Environment Forum

Even everyday weather could pack a $485 billion punch

No question about it: this has been a wild weather year so far in the United States, with record rains, droughts, wildfires and tornadoes. But a new study indicates that even routine weather events like rainstorms and cooler-than-normal days could pack a huge annual economic wallop.

Weather’s effect on all sectors of the U.S. economy may total $485 billion a year, as much as 3.4 percent of U.S. gross domestic product, according to research published in the current Bulletin of the American Meteorological Society. It is the first study to apply qualitative economic analysis to estimate the U.S. economy’s weather sensitivity.

Mining and agriculture are particularly sensitive to weather influences, with routine variations taking a toll of 14 percent on mining each year — possibly because of changing demands for oil, gas and coal — and farming feeling a 12 percent impact, conceivably because temperature and precipitation affect many crops, the study said.

Other weather-sensitive U.S. sectors include manufacturing (8 percent); finance, insurance and retail (8 percent), and utilities (7 percent). By contrast, wholesale and retail trade had a weather sensitivity of 2 percent, and the service sector felt a 3 percent impact from routine weather variations. The impacts stretch across every U.S. state, researchers found.

“It’s clear that our economy isn’t weatherproof,” said the study’s lead author, Jeffrey Lazo, an economist at the National Center for Atmospheric Research (NCAR) in Boulder, Colorado.

Food for thought

USA/Feeling hungry? Maybe that’s because of all the news, from around the world, about food today — how much people produce, how much more they need, how much it’s going to cost, how much of an effect it will have on climate change, and vice versa.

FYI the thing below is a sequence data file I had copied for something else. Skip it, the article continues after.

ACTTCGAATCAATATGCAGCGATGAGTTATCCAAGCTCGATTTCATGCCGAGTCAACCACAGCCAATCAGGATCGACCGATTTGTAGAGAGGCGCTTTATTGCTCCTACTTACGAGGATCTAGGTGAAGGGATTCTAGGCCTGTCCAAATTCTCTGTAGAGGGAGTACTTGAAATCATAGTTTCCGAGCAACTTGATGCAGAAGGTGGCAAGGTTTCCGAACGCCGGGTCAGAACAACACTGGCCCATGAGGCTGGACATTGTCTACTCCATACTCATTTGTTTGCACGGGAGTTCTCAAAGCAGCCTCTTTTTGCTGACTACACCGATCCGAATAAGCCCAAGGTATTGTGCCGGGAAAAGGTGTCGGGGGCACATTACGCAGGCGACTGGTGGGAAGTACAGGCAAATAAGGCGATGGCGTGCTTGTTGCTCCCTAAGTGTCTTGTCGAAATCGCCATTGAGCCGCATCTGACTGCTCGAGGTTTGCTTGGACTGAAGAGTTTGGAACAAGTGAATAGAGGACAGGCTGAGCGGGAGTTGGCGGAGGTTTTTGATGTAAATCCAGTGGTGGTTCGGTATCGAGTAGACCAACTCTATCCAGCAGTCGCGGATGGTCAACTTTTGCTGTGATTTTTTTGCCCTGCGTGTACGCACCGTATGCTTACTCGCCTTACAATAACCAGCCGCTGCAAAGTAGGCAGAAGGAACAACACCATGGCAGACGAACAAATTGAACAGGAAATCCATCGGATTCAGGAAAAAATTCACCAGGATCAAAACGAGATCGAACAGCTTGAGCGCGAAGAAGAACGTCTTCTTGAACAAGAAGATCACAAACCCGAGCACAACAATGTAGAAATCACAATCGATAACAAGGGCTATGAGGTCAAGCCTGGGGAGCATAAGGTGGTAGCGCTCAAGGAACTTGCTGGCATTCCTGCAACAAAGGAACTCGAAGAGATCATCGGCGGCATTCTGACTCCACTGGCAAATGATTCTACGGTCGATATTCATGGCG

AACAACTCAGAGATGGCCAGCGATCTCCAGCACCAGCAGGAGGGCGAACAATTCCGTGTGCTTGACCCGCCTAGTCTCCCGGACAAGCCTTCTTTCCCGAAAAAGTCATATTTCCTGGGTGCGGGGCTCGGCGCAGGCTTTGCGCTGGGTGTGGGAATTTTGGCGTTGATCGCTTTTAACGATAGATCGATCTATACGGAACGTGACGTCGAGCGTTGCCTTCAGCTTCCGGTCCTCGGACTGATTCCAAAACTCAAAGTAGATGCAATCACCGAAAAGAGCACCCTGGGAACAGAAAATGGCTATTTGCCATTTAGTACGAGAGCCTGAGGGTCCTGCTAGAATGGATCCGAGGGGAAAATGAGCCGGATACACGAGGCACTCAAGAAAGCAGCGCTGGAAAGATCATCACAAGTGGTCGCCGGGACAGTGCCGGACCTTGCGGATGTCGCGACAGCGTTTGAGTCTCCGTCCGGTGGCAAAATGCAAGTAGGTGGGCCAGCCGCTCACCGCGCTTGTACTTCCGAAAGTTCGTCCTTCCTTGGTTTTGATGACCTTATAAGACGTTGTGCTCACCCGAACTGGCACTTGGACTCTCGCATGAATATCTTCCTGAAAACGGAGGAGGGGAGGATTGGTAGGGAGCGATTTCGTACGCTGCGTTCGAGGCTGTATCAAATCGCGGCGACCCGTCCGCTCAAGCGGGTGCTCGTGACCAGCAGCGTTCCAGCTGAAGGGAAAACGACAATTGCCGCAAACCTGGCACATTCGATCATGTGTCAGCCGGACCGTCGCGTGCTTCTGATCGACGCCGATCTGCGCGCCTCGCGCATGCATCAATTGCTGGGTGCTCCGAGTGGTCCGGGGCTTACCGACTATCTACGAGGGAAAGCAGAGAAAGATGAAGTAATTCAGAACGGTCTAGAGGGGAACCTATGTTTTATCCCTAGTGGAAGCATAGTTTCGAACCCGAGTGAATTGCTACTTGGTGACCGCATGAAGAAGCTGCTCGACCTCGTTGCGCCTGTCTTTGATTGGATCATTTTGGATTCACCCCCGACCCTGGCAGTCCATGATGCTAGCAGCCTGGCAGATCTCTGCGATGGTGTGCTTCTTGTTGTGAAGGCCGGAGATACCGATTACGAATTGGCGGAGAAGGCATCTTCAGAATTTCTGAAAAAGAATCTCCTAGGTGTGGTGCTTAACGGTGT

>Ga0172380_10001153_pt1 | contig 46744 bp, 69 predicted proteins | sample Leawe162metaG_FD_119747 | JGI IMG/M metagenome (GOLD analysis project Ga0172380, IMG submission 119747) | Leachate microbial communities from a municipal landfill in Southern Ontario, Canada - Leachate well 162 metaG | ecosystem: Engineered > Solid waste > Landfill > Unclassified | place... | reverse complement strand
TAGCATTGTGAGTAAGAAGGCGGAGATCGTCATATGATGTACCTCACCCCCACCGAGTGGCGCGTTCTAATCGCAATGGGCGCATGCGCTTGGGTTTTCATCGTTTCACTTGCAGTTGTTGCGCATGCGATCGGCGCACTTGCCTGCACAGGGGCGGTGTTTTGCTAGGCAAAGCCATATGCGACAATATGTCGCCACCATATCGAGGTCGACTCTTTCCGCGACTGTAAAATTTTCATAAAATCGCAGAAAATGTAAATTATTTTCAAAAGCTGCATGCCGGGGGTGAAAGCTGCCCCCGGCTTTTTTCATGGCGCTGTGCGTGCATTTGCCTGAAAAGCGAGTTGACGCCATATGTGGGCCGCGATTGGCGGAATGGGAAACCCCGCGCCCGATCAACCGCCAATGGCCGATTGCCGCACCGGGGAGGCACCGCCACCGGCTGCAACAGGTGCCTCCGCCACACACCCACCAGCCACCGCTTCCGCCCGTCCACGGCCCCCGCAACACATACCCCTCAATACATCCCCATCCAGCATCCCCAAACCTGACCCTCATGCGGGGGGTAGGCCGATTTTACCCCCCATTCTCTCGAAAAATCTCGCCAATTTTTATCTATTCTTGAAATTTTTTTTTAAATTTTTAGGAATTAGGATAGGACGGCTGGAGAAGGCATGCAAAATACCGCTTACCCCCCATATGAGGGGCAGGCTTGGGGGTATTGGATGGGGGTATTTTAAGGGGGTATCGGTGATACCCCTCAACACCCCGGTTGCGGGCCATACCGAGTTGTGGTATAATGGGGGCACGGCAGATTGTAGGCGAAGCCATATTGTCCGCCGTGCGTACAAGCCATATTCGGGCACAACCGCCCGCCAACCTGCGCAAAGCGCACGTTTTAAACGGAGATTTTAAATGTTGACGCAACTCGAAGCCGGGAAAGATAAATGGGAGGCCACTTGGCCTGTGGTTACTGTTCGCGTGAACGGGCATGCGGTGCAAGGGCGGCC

Starting in Washington, the U.S. Agriculture Department reported that American stockpiles of corn and soybeans will shrink to surprisingly low levels this year, which sent grain prices soaring to 30-month highs. Bad weather in places like Australia and rising world demand led by China are partly responsible for cutting crop inventories around the globe.

There’s actually encouraging news on the food front from south Sudan, where citizens are voting now to become an independent nation. While much of Africa is under intense pressure to provide food for its people, the U.N. World Food Programme says south Sudan could become a food exporter and end its chronic food dependency within a decade. But immediately after the vote, this area is likely to need more food aid, according to the U.N.

from Route to Recovery:

Water rights make El Centro an oasis


If you head east to El Centro from San Diego, Interstate 8 takes you through arid scenery, climbing to 4,000 feet through barren mountains so fast that your ears pop. Then comes the oasis.

As you head down rapidly out of the mountains once more toward El Centro you hit a sign that tells you that you have reached sea level. Green fields and palm trees, stacks of hay drying in the fierce sun -- 90 degrees Fahrenheit even in November -- surrounded on all sides by rocky hills and the desert.

We knew before coming here that this was an agricultural region, but the lush greenery amid such a scorched landscape took us by surprise. This is where much of America's lettuce, spinach and other vegetables come from in the winter. There are also large cattle feed lots here too, which launch a frontal assault on your olfactory system long before you see them.

Bloggers sound off on GMO foods

Kenyan blogger Juliana Rotich is the editor of Green Global Voices, which monitors citizen media in the developing world, and is a regular contributor to this page. Thomson Reuters is not responsible for the content – the views are the author’s alone.

Genetically Modified foods have been a concern for many environment bloggers in South Africa and other parts of Africa. On this post we check in a handful of bloggers who’ve recently written about genetically modified (GMO) foods and seed.

UrbanSprout points to a report in Mail Online article that indicates lower fertility in mice fed on GM (Genetically Modified) maize.